Treatment with SQV/r was well tolerated up to one line 96 weeks, with only seven patients in the total cohort (2.5%) withdrawing from treatment due to side effect issues, confirming the low incidence reported at 48 weeks [8, 10]. The incidence and nature of AEs were similar in both ART-naïve and pretreated but PI-naïve patients, and were similar to those previously reported (most commonly gastrointestinal and diarrhea). With regard to laboratory values, there was no evidence of relevant changes in liver enzymes or bilirubin in either patient group, with the exception of two patients who showed a Grade 3/4 rise from within normal limits at baseline in ALT (one patient from each group) and four patients with normal levels at baseline who had a Grade 3/4 increase in AST (three in the ART-naïve and one in the pretreated but ART-naïve group).
The main strengths of the current analysis of patients from the RAINBOW survey lies in the fact that it consists of an unselected cohort of HIV-infected patients treated under routine, 'real-life' conditions in contrast to the highly selective and controlled randomised trial situation. The data derived from such cohorts may more closely reflect clinical practice than results obtained from the optimized setting of clinical studies. However the study has limitations associated with observational analyses. It is not possible to rule out selection bias, although all RAINBOW investigators were encouraged to report data from all eligible patients at their site rather than reporting on a random subset only. Another potential bias of observational studies where clinic visits are not mandatory is the potential for missing data, and efficacy data at 96 weeks were missing for a proportion of patients in our cohort. We have therefore presented these data using both ITT (missing = failure) and LOCF analyses to allow an assessment of the overall efficacy, with each method having particular merits and drawbacks in this situation. Finally, a comparison group was not available to act as a study control.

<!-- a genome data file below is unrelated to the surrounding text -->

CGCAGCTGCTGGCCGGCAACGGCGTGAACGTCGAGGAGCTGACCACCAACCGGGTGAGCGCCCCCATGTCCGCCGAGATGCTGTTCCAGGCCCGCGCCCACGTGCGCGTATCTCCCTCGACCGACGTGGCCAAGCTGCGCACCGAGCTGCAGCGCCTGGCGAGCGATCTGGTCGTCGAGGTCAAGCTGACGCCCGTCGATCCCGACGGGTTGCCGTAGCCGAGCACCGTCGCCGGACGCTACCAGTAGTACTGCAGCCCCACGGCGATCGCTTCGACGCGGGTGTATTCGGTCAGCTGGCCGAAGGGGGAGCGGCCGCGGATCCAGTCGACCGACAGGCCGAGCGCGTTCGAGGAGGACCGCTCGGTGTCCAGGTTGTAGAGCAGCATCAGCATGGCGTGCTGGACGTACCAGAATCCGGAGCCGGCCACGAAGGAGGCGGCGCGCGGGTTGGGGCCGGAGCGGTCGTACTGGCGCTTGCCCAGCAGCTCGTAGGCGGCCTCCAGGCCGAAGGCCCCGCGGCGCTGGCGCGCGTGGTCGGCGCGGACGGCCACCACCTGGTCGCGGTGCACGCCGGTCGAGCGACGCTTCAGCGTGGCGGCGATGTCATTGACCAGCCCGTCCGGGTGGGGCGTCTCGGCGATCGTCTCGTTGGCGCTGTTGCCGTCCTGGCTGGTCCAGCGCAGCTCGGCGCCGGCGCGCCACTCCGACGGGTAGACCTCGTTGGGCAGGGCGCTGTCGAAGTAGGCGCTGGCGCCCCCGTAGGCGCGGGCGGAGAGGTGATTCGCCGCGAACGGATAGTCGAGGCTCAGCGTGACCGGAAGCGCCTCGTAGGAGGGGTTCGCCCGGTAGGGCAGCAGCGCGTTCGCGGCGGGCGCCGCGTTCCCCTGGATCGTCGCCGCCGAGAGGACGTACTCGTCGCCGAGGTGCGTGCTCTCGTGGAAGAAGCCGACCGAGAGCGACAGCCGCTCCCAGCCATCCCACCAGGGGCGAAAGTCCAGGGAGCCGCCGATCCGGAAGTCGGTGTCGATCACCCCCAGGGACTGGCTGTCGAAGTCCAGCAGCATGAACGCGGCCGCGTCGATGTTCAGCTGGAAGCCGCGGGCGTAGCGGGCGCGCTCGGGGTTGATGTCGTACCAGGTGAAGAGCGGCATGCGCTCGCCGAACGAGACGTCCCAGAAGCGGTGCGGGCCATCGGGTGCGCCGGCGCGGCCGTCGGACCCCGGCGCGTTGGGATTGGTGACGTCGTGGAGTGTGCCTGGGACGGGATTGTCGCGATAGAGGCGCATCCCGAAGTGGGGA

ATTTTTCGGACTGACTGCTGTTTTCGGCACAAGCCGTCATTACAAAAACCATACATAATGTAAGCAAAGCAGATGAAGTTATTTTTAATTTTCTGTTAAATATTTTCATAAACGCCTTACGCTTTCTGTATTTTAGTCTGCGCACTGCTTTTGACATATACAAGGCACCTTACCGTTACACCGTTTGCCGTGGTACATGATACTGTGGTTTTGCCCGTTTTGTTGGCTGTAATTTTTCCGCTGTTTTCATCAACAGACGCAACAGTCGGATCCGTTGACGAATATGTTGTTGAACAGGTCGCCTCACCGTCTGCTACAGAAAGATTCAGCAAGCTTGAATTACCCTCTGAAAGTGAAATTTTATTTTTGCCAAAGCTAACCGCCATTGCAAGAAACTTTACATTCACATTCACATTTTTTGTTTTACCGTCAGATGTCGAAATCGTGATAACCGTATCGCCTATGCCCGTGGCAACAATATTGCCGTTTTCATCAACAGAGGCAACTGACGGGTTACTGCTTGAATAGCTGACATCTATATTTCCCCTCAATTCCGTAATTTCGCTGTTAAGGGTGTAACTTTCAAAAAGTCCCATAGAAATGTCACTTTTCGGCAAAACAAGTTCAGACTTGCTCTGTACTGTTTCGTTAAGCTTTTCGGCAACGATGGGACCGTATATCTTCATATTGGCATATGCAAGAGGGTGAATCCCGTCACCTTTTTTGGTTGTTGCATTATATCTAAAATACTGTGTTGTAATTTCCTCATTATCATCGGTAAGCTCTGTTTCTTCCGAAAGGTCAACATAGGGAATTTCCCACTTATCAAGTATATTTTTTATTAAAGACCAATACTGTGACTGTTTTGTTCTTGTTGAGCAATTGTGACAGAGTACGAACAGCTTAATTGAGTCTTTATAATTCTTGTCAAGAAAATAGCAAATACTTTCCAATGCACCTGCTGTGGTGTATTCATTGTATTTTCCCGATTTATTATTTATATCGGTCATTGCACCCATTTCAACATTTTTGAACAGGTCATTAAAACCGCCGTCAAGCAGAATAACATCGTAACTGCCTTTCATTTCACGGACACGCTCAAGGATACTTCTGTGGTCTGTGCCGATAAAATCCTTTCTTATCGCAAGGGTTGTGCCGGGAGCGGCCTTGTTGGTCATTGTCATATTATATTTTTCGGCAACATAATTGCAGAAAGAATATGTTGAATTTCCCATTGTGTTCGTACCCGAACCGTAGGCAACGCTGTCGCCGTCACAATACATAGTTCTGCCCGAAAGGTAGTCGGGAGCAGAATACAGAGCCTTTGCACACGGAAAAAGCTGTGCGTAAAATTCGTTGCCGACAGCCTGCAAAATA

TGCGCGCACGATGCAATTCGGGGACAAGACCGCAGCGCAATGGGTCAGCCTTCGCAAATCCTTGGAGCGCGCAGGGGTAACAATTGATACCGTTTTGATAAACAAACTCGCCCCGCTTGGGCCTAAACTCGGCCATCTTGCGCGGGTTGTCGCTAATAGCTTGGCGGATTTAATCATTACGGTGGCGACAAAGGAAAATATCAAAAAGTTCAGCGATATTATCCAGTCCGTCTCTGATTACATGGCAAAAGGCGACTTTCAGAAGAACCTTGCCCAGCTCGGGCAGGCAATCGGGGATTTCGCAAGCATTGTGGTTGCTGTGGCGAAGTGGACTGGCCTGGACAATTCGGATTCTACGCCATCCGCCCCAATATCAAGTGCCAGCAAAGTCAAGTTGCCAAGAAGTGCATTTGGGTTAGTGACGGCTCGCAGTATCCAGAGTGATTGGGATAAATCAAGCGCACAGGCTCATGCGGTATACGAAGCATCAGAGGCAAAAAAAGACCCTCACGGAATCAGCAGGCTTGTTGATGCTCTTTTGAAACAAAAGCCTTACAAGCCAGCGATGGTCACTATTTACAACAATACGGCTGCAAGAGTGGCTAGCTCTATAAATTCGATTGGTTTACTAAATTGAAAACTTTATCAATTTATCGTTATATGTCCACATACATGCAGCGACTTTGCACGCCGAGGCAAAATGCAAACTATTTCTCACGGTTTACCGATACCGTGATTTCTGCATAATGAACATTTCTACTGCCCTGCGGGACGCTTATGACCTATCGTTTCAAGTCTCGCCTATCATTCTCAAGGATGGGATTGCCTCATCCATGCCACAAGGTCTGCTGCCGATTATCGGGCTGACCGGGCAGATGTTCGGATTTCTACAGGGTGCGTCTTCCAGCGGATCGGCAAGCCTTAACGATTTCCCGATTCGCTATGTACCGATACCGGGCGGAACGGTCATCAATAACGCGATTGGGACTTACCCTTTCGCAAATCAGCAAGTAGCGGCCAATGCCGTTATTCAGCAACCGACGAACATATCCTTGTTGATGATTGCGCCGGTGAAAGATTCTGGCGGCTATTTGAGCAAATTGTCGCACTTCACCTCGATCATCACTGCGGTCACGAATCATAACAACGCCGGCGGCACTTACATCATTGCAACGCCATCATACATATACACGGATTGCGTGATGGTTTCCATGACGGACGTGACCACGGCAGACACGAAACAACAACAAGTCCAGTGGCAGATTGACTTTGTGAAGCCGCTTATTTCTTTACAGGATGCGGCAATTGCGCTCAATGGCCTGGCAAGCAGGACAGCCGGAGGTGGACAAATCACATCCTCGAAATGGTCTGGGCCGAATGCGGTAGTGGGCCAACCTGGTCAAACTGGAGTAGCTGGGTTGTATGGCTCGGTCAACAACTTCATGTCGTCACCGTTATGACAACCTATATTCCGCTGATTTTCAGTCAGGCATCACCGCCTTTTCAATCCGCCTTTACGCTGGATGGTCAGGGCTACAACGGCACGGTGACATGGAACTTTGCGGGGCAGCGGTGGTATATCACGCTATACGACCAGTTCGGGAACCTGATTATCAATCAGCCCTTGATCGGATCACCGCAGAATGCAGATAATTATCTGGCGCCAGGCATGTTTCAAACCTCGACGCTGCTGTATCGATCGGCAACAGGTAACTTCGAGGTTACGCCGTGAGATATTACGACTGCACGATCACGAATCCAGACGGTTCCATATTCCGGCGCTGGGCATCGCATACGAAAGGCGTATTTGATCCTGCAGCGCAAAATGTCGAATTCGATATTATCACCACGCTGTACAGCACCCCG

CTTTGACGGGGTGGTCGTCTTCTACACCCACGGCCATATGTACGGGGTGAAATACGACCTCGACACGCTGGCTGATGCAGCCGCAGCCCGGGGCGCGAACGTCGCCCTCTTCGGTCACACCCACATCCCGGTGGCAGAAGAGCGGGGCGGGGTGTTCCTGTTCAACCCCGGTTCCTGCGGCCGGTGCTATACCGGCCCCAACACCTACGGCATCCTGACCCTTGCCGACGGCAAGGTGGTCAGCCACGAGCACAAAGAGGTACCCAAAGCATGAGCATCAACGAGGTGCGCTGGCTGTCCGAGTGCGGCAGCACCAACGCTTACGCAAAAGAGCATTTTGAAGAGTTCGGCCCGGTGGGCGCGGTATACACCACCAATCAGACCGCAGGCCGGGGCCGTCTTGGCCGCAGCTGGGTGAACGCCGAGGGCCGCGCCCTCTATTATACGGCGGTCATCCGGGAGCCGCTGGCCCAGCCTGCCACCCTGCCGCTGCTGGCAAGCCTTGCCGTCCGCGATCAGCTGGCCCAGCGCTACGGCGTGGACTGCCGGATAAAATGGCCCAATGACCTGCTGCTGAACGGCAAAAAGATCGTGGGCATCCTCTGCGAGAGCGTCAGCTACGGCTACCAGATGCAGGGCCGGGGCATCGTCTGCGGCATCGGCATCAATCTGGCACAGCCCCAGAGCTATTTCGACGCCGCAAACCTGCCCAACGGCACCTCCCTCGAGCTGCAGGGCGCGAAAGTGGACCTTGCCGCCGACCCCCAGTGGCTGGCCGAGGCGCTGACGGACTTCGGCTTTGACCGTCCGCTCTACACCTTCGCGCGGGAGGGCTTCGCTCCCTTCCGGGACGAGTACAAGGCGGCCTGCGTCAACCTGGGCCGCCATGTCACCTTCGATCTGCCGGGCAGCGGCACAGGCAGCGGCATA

In conclusion, 96 week data from the RAINBOW cohort extends shorter term data which confirm the efficacy and tolerability of SQV/r seen in clinical trials and in the 'real-world' setting in both ART-naïve and pretreated but PI-naïve patients. Data from the current study demonstrate that antiviral response to SQV/r is durable, and that long-term treatment is well tolerated in routine clinical management.